spicy 1999 Domaine Lucien Barrot Châteauneuf-du-Pape ($39), and a complex 1997 Taurasi Riserva ($45).
Clearly, Almalfi has spent a lot of effort developing its wine list to be consumer friendly. Reading it is like getting a quick Wine 101 course—nearly every entry details the grape and whether the wine is dry or full bodied—and the bottles are extremely well priced. Still have questions? The staff is very knowledgeable and happy to help diners choose.
Flames Steak House
porterhouse, t-bone, veal chops and prime aged meat is what this carnivore haven is famous for. As expected, the selection here highlights reds, with an offering of more than 200 California Cabernet Sauvignons as well as hundreds of reds from Australia, France, Italy and Spain. Modestly priced products that provide good value include a fruity 1999 Ravenswood Zinfandel ($35), a cherry-scented 1989 Mastroberadino Radice ($40) and a smooth 1996 Australian Yalumba Shiraz ($32). Patrons with more demanding palates can choose from one of the top-rated California blends, like Opus One or Dominus (particularly the 1988 or 1989). Also, while at first glance the superb vintages of the renowned 1997 Super Tuscan Ornellaia ($160) and the 1985 La Mission-Haut-Brion ($250) seem pricey, their cost is at or not much higher than current retail price.
Frankie & Johnnie’s
many declare this to be the best steakhouse in the county. No matter how you come down on that issue, one thing is for certain: Frankie & Johnnie’s doesn’t disappoint when it comes to its wines, and not only its red ones. While many steak restaurants provide only a token selection of whites, Frankie and Johnnie’s lists an excellent choice of whites as well as the expected array of top-notch reds—all from a list of more than 400 brands. For example, from California there are dry, elegant 2000 Chardonnays from Chalone ($54) and Cakebread Cellars ($65). Other interesting labels include a spicy 1998 Leon Beyer Gewurztraminer from Alsace ($30) and a crisp 2002 Santa Margherita Pinot Grigio from Italy ($40). Top-value reds pairing perfectly with steak or lamb include a fruity 2000 Acacia Pinot Noir ($40), an aromatic 1999 Lucente from Tuscany ($45) and a berry-scented 1999 Peachy Canyon Zinfandel ($40).
Inn at Pound Ridge
originally built in 1833 as a family home, the white clapboard Inn at Pound Ridge serves American cuisine with a continental flavor—and offers over 250 brand of wine, is selected by proprietor Dorothy Treyball in conjuction with the Inn’s maitre d’hotel. “While we offer a variety of wines from California, France, Italy, New Zealand and Chile,” she notes, “we are looking to expand our list to include more top- rated wines—those rated 90 and above.”
To help select the Inn’s wine offerings, Treyball relies on a combination of tastings, word-of-mouth recommendations and most recently, a hand-held Wine Master computer containing thousands of wine reviews and ratings.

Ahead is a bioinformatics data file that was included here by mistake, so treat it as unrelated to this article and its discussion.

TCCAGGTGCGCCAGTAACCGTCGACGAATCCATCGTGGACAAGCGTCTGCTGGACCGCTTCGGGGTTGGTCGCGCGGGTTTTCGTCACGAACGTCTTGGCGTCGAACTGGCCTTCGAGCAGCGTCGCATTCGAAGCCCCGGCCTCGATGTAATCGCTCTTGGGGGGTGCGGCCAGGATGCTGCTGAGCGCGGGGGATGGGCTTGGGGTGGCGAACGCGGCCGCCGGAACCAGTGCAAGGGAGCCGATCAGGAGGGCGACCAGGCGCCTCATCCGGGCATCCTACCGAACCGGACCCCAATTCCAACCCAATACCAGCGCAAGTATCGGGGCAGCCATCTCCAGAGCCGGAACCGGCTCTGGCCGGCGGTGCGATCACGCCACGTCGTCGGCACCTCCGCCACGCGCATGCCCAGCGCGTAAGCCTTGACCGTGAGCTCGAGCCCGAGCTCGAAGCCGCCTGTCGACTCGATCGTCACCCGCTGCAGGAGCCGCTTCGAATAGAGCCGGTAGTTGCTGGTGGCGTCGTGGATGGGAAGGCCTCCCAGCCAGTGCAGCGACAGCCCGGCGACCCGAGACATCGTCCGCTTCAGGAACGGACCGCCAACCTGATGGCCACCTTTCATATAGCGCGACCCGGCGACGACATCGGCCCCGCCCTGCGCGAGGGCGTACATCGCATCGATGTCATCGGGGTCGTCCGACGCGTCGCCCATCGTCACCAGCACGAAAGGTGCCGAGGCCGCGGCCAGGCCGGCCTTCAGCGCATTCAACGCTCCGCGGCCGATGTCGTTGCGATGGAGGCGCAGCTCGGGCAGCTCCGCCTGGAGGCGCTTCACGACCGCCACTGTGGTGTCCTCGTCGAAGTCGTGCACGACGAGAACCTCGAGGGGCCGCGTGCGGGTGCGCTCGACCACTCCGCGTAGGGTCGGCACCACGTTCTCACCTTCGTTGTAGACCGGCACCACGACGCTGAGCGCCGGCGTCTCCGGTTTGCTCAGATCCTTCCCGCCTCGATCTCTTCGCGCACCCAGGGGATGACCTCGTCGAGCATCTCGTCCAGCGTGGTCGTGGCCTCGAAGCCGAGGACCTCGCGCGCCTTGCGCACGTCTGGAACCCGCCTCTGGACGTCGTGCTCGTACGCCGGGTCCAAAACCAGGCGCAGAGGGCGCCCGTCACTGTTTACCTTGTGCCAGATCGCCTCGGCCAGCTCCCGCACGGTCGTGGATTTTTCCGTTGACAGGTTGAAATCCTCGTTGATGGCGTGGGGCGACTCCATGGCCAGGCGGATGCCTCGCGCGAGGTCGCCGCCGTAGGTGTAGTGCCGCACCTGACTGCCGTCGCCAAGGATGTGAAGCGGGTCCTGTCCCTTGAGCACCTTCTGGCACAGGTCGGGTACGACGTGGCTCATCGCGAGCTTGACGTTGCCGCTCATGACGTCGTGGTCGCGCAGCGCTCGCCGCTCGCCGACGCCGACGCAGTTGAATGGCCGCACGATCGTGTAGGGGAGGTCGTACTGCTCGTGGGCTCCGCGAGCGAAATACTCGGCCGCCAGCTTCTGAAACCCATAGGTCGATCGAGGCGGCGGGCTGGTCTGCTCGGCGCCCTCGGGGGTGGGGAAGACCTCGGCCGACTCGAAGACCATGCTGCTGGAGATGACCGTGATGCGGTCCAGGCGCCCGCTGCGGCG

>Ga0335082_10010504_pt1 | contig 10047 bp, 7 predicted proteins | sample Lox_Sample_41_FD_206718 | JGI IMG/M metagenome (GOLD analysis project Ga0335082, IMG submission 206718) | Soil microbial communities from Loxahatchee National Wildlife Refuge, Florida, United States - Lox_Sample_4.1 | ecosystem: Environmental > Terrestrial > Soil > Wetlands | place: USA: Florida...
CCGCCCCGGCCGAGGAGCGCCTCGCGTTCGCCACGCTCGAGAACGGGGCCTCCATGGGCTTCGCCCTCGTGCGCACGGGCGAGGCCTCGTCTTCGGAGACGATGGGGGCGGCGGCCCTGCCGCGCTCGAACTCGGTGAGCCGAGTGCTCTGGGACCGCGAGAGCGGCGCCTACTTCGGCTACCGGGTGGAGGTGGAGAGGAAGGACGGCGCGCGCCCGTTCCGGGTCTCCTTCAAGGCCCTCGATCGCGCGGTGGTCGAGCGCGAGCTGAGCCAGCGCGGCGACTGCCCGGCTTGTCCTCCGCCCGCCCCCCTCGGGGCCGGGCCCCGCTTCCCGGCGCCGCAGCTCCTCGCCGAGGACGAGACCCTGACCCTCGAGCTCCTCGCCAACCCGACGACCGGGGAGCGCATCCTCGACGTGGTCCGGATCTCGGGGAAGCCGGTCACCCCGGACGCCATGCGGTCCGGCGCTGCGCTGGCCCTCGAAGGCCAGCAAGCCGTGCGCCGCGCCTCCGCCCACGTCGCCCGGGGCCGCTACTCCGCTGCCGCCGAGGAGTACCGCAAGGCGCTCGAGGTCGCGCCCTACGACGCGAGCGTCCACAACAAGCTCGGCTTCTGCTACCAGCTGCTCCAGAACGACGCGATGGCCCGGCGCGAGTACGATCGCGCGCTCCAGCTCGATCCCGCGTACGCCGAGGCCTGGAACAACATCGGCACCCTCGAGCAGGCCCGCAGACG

Wine menu lists both half-bottles and pleasant choices in four quite modest price categories ($23, $25, $27 and $30 a bottle). The Inn also offers a wide range of after-dinner drinks, running the gamut from Armagnac to port to grappa and eau-de-vie. Notable bottles include a slightly sweet, straw-colored 2000 Marc Bredie Vouvray ($32), a dry, fruity 2000 Merryvale Chardonnay from Napa Valley ($40) and a deep red,
spicy Rhone-style 1999 Sean Thacrey “Pleiades” from California ($44). That 1999 Ferrari Carano ($54) would go nicely with a filet mignon or prime rib.
nestled amid lovely grounds of blooming lavender, this elegantly appointed Provençel-style restaurant has a well deserved reputation for being an extraordinary French restaurant. La Panetière not only offer impeccable service and unforgettable meals an excellent wine list. Its offerings are evaluated at blind taste tests conducted among its staff every Saturday morning.
Over the past 10 years La Panetière’s wine list has been markedly expanded with bottles priced with considerable restraint. While heavily weighted towards French vintages, its list of over 900 products offers some excellent choices from California, particularly whites and reds from Grgich Hills and Jordan wineries. “We are always interested in diversifying our wine
list,” notes proprietor Jacques Loupiac, “and have been researching more wines from California as well as new wines from different parts of the world including South Africa, Australia and New Zealand.” Loupiac selects the restaurant’s wines with sommelier Bertrand Despinoy.
A particularly consumer-friendly feature La Panetière offers is a wide selection of half-bottles, allowing patrons to match separate wines to individual courses or to set up their own tastings of multiple brands with a single appetizer or main dish. Some standouts that will not totally empty the wallet include a dry, elegant, pale yellow 2000 Olivier Leflaive Meursault ($95), a
velvety, garnet-hued 1995 Pavillon Rouge ($95) and three fruity Volnays from Drouhin.